The Creighton Centre

The Masonic Charity Foundation (MCF) has recently awarded a grant of £50,000 to The Creighton Centre to support its Project Homeline.
The Creighton Centre (previously known as Bishop Creighton House) describes itself as "a small charity with a big impact" and was founded in 1908 through the foresight and determination of Louise Creighton, the widow of Mandell Creighton, who had served as the Bishop of London. Whilst living in Fulham Palace, Louise saw the distressful and unsanitary conditions, that were common in the east end of London at the time, were becoming more prevalent in Fulham, and that infant mortality was unacceptably high. Wanting to do something about this, she founded a settlement that would take in mothers and children as well as being a base for an outreach to improve conditions for children in local workhouses.
Moving onwards to the present day, the charity reaches out to those in need in Hammersmith, Fulham, Westminster and beyond, with the young, the elderly, the isolated, the lonely, the frail and the poor being helped daily through its many projects.

Homeline is run for the benefit of socially isolated older people experiencing both loneliness and health-related concerns, with the average age of a beneficiary currently being 82 years old. The charity assesses the needs of each referral and, using trained volunteers, can support them with any or all of the services it provides, including daily or weekly 'safe & well checks', conducted on the phone or in person, giving guidance on accessing benefits, food delivery, social events, educational classes such as dementia awareness and digital inclusion and physical activity classes. All are delivered free of charge and continue for as long as support is needed.
The Creighton Centre supports 350 elderly people through Homeline and regularly works with UCL to conduct an independent review of the effectiveness of their services. The most recent survey of beneficiaries has shown that 92% feel less isolated/more connected with others, 92% feel less lonely, and 93% feel happier because of the charity's support.
The MCF grant will help the charity recruit, train, and support 30 more volunteers (giving them a total of around 100) so they can help even more people in need, with numbers having grown by around a third since pre-pandemic. It will also help them continue to trial and introduce more services requested by their beneficiaries, including a walking group and a reading club to support reducing isolation in later life.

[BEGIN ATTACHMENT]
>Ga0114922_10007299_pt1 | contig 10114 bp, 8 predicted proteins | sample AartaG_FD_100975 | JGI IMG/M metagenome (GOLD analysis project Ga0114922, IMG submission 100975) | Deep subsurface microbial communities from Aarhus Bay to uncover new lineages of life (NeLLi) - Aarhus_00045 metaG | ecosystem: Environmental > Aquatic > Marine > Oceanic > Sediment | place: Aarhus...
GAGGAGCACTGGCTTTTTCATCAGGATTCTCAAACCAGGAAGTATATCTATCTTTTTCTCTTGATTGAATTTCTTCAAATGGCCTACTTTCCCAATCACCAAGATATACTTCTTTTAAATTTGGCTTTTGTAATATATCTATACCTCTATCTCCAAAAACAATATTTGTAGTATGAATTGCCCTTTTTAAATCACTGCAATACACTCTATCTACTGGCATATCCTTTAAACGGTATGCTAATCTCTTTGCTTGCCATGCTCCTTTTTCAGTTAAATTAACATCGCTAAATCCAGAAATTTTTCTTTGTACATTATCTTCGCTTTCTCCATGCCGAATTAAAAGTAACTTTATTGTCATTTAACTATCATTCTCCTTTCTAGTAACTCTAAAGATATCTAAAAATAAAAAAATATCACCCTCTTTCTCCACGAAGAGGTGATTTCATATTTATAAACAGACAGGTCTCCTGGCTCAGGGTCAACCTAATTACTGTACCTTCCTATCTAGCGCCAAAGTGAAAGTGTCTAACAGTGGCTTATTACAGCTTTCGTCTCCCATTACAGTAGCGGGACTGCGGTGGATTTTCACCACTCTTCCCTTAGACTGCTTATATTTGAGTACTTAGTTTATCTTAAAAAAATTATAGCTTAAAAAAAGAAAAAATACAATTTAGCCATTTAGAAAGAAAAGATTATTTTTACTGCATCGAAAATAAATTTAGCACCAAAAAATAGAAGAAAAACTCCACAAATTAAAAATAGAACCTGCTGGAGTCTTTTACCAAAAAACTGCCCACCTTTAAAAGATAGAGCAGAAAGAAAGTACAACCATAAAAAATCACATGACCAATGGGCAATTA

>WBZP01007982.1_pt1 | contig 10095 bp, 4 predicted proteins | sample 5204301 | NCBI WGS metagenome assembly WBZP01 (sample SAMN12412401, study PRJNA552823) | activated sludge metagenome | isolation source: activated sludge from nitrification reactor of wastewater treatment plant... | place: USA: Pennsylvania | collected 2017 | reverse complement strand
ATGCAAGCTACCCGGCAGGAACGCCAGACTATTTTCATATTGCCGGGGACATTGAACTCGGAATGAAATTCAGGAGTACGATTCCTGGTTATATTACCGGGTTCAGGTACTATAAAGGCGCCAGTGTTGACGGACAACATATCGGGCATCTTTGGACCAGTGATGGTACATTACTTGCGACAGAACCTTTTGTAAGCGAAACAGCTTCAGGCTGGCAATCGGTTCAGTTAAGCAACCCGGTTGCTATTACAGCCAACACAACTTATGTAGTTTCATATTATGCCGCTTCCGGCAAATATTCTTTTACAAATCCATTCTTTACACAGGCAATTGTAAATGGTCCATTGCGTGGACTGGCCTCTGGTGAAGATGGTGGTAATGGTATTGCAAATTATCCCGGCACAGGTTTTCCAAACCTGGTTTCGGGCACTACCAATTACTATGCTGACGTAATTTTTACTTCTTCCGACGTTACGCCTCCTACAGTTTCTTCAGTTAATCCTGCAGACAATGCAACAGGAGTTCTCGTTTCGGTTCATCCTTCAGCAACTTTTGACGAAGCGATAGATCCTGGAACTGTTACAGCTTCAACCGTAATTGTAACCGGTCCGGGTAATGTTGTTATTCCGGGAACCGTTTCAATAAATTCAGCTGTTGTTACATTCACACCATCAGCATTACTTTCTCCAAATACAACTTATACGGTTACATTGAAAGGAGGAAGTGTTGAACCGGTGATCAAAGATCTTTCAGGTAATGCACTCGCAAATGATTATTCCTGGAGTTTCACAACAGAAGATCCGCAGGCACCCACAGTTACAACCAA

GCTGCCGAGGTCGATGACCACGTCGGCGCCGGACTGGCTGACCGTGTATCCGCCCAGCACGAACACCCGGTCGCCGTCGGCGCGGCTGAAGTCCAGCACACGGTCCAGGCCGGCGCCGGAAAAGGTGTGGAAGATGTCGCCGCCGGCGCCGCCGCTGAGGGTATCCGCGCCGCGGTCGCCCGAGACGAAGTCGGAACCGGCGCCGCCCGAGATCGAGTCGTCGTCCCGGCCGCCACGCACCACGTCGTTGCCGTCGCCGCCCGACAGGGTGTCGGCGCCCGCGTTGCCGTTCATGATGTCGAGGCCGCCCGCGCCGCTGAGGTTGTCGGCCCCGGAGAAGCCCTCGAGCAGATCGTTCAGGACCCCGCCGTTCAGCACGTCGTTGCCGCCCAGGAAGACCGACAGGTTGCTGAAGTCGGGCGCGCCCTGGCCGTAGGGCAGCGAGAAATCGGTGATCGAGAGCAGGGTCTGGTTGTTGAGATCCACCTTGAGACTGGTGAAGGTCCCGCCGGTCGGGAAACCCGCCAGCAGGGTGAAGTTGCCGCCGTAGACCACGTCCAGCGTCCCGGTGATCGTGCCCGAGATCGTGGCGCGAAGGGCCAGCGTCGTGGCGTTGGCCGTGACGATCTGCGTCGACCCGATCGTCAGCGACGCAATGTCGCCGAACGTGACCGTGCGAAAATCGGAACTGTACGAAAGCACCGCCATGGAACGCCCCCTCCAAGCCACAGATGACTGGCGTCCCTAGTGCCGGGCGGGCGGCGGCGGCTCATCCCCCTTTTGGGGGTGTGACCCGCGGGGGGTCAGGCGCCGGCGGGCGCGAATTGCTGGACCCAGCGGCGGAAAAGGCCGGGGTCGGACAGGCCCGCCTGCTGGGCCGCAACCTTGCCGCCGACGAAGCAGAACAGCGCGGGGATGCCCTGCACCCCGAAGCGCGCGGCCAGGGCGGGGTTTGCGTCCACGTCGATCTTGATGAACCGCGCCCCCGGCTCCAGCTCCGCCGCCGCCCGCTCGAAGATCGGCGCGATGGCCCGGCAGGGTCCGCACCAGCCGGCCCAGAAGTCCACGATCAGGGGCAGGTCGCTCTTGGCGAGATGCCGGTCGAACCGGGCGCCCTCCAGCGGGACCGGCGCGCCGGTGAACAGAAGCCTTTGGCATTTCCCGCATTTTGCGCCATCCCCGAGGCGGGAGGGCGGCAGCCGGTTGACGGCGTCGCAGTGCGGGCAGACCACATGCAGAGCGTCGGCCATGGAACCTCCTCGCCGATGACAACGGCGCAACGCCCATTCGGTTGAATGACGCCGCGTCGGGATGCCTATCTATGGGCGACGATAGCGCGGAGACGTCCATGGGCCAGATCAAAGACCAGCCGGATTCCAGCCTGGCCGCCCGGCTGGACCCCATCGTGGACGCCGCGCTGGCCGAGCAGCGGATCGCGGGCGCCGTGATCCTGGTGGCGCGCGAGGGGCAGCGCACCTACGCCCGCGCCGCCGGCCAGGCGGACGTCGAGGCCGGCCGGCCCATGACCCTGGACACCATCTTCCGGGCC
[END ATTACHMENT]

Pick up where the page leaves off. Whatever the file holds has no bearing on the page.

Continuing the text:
Ruth is 87 and has lived alone since her husband died suddenly ten years ago from a heart attack. Her son and his children live in Australia, so she rarely sees them. She remains cheerful but has little contact with the outside world as she requires breathing equipment; relying on an oxygen tank for part of the day. She was referred to Homeline by her GP, and she now receives daily "safe & well" calls from volunteers who also deliver shopping and other essential items. She has a volunteer called Betty who visits her every week. Betty's son also lives in Australia, so they very much have something in common. Ruth describes the daily calls as a lifeline and says, "I don't know what I would do without Betty, I really don't".

Eva has been volunteering with Homeline for over ten years, during which time she has visited older people in their homes and helped regularly with the "safe & well" telephone calls, including at weekends. Throughout the pandemic, Eva helped vulnerable service users with their shopping and collected prescriptions from local pharmacists.
When asked how the MCF Grant would impact the charity's work, Lee Smith, Chair of the Creighton Centre, said: "We're very grateful to London Freemasons for their generous grant for our project for older people. Demand for the service has increased significantly over the last few years, and this grant will make a huge difference to the level of services we can provide and to the lives of those helped".

This article is part of the Arena Magazine, Issue 51 December 2022 edition.
Arena Magazine is the official magazine of the London Freemasons – Metropolitan Grand Lodge and Metropolitan Grand Chapter of London.

Read more articles in the Arena Issue 51 here.